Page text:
I tend to find during my travels that there are 2 main approaches to SOA design. In one corner we have the people who favour a decentralised data architecture, and in the other corner, we have the people who favour a centralised data architecture.
In the decentralised corner, we have data redundancy between the various services. For instance, customer data may exist in some form or another in every service in your enterprise. When a change occurs in the customer information in one service, an event is published and the services interested in that change receive a notification. They then in turn update their local representations.
In the centralised corner, there is only one centralised source of any given piece of information. Any service that needs that information at any time makes a request to that service to retrieve the information.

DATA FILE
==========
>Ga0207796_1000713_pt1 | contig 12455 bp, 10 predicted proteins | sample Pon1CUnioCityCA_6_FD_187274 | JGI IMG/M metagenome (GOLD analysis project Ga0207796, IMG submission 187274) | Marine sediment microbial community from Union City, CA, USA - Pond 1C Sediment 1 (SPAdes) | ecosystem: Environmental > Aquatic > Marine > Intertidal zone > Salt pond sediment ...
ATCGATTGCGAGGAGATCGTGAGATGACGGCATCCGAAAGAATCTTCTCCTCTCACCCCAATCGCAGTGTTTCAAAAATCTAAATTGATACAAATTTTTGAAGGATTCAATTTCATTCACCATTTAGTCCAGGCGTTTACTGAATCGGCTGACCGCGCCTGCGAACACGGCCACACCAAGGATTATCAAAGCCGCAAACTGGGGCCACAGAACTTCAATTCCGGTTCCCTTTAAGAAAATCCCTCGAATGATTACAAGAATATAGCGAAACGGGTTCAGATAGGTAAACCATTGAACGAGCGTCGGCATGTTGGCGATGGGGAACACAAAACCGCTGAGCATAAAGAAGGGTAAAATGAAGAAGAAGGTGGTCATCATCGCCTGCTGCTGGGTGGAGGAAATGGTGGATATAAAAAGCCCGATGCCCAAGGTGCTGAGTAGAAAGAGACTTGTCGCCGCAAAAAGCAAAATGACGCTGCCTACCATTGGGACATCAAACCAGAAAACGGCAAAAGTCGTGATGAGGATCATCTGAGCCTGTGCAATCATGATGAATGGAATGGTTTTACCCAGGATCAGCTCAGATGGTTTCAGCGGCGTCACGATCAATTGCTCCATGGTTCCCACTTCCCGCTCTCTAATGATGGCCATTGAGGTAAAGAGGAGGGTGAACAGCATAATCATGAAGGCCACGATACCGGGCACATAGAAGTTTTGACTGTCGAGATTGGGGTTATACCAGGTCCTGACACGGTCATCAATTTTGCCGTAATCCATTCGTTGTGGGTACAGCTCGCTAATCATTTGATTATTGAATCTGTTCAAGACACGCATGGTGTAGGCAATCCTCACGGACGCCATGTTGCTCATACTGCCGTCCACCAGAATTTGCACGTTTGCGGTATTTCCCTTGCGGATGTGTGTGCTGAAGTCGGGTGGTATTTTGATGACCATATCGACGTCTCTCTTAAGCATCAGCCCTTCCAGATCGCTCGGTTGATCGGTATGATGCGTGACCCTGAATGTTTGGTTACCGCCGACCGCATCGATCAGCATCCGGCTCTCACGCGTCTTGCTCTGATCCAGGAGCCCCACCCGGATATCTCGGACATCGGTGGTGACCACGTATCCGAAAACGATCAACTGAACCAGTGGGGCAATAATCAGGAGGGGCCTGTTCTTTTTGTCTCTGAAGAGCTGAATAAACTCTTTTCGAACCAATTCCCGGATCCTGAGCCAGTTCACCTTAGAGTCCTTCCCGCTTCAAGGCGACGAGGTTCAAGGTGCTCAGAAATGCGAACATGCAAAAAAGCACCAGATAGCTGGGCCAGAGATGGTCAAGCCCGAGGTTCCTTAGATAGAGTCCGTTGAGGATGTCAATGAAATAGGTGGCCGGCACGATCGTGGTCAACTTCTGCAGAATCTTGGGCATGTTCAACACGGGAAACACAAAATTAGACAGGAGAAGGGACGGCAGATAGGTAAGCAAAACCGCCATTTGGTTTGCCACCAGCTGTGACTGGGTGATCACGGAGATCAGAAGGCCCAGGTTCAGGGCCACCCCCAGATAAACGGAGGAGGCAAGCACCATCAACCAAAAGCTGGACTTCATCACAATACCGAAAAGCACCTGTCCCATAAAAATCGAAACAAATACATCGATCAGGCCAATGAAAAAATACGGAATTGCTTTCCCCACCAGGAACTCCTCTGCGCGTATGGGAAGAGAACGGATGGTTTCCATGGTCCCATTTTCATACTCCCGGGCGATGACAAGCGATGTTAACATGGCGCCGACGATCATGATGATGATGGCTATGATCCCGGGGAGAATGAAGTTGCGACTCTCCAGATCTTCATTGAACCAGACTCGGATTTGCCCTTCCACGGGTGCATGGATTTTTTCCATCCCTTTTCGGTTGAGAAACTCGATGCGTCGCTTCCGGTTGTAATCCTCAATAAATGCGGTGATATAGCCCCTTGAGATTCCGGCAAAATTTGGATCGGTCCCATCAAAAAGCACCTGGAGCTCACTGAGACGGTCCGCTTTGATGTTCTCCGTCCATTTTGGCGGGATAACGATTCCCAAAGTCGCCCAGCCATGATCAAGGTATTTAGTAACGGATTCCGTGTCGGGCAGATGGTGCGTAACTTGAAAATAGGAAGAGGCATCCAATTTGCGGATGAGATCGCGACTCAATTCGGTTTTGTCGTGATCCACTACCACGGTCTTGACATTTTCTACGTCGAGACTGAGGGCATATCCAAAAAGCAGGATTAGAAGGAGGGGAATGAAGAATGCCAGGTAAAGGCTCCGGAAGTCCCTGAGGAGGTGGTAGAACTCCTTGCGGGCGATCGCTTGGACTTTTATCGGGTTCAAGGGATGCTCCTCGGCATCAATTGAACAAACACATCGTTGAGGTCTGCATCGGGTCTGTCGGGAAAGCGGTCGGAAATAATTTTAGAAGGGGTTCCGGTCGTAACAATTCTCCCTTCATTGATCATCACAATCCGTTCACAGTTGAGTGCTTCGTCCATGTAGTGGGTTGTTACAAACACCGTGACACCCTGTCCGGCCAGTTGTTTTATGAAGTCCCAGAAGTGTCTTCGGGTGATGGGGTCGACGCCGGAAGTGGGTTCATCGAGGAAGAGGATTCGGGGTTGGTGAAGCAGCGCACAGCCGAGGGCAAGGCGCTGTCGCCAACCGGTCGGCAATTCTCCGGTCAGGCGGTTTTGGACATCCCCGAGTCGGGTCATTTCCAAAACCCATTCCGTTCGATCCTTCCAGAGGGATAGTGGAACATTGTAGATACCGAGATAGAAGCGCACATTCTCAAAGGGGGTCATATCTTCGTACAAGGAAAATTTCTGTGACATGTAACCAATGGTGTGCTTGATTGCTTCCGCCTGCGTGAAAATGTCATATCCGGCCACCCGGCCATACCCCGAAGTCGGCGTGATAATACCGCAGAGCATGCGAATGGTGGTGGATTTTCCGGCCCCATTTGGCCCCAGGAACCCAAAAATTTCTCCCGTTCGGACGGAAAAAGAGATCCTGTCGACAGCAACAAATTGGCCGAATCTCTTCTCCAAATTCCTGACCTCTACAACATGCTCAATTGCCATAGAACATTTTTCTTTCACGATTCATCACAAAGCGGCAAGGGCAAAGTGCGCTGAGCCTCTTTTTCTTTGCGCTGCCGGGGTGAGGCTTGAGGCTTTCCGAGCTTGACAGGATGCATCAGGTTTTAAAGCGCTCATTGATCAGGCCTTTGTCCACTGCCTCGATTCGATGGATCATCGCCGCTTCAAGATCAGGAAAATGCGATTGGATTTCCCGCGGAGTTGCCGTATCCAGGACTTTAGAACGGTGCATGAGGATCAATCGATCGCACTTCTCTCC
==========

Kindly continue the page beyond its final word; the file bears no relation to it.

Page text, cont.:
The centralised approach has the following disadvantages:
- It produces far more chatty message exchanges because every service needs to go to other services to pick up the data needed to service a given request.
- Data must be updated transactionally across multiple services. We never want transactions to span services as it adds too much coupling. Records may be locked in one service for extended periods of time whilst waiting for other services.
- Synchronous request/reply (which is what is used to pick up the data from the other services) is really slow. You can chew up a lot of threads waiting for responses from other services.
- If one of these services needs to rebooted, every service that depends on it for retrieving data will keel over.
- One data representation must service the needs of all systems in the enterprise, which considerably increases complexity.
- The risk of changing that representation could impact all systems in the enterprise, thus meaning considerably greater testing efforts.
Due to these shortcomings, and the success I have had with the decentralised approach, I sit squarely in the decentralised corner. However, I still tend to find that most people I come across sit in the centralised corner. Are there some advantages to this approach I am missing? Do we need more readily available guidance in this space?